Balfour pitched one clean outing since I demoted him to this tier last week. Belisario picked up a save and a vulture win. It looks like he has the job for now. Perhaps Qualls deserves a bump to tier four. Perhaps not. He's annoyingly inconsistent year-to-year, so it's hard to get a read on him statistically. Like with the Cardinals, it just so happens that I haven't seen the conclusion of many Astros games.


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Tommy Hunter, Baltimore Orioles

Matt Lindstrom (ankle), Chicago White Sox

Sergio Santos (forearm), Toronto Blue Jays

Jesse Crain (calf, biceps), Houston Astros

Bobby Parnell (elbow), New York Mets


Hunter is throwing bullpen sessions now, so things will get confusing in Baltimore again. Santos had a setback in his recovery and will remain out for a while. Crain is still eyeing late June for his return. It's unclear where he'll slot into the Astros' bullpen.


The Deposed

Jim Henderson, Milwaukee Brewers

Jose Veras, Chicago Cubs

Josh Fields, Houston Astros

John Axford, Cleveland Indians


Nothing new here. These guys are still very much on the outside looking in.


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The Steals Department

Good news, there's a new steals target in town. The issue is just how long he'll stick around. Brock Holt is batting leadoff for the Boston Red Sox, and he's the rare corner infielder who can swipe some bases. Mike Napoli is expected to return next Sunday, which will put Holt out of his regular job. Perhaps he'll slide into the outfield - the Sox could sure use ANY outfielders - but I can't find any mention of him training there. Let's be clear, Holt is no master thief on the bases, but he does have 10 total steals this season between the majors and Triple-A.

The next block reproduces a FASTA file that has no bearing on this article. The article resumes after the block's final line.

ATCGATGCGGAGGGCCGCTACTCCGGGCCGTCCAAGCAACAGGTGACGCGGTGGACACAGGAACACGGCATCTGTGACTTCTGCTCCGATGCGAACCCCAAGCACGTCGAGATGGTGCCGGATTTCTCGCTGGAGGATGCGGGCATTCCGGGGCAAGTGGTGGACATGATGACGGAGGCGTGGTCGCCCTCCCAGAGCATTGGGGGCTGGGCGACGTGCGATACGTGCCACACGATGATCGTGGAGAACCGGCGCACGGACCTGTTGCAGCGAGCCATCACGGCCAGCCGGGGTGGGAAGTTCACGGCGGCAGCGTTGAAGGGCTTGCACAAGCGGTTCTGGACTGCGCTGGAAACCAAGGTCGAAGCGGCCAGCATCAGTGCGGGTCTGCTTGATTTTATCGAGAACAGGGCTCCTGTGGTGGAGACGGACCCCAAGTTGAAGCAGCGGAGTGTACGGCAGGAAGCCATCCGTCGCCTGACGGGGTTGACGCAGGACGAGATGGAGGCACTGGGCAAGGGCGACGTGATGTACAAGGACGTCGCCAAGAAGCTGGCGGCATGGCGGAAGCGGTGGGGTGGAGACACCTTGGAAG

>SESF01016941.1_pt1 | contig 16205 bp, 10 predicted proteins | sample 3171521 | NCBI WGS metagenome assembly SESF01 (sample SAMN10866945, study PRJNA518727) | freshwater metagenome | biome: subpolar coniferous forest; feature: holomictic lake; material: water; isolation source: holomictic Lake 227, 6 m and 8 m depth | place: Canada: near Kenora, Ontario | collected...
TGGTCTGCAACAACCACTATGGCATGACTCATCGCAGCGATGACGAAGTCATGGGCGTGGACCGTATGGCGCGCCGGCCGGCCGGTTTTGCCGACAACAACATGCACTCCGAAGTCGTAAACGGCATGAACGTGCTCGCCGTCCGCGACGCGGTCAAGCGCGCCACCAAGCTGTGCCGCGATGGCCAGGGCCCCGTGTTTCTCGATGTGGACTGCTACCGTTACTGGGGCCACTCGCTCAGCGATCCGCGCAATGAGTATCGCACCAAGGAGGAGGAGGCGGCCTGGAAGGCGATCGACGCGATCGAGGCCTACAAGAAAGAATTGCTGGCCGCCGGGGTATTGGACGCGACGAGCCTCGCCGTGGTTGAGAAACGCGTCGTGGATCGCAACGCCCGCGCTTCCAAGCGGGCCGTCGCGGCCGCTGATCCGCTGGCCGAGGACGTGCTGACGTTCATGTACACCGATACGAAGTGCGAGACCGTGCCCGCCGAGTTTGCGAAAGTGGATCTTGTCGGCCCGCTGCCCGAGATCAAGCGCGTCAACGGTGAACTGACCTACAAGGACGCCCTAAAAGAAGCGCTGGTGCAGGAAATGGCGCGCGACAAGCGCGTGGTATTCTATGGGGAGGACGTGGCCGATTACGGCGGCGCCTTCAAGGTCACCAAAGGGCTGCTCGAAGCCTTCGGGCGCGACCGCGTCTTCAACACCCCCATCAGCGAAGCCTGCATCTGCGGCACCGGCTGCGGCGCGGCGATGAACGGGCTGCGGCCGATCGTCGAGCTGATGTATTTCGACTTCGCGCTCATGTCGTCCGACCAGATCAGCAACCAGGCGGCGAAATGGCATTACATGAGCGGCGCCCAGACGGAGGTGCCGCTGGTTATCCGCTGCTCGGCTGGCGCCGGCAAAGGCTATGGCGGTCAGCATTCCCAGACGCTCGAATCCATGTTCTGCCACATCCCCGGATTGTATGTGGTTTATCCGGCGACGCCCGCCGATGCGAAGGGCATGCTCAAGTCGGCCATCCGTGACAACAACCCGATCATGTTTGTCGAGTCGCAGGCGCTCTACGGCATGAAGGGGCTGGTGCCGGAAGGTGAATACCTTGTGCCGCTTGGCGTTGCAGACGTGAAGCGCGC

Eric Young and his 17 stolen bases are expected to return to the major league diamond next Tuesday. Now might be a good time to stash him on your disabled list or make a buy-low offer for him. His only other saving virtue is runs scored, I think he's best used as a backup.


If you're looking for a trade target, the Brewers' Jean Segura seems to be consistently batting atop the lineup. The extra plate appearances ahead of Ryan Braun, Carlos Gomez, and Jonathan Lucroy can only be a good thing for his value. He's been pretty mediocre this season, so your rival should have a reasonable asking price. "Should" and "will" are different.

Brad Johnson

You can read more from Brad Johnson on Rotoworld, FanGraphs, and RotoFanatic. Find him on Patreon and Twitter @BaseballATeam.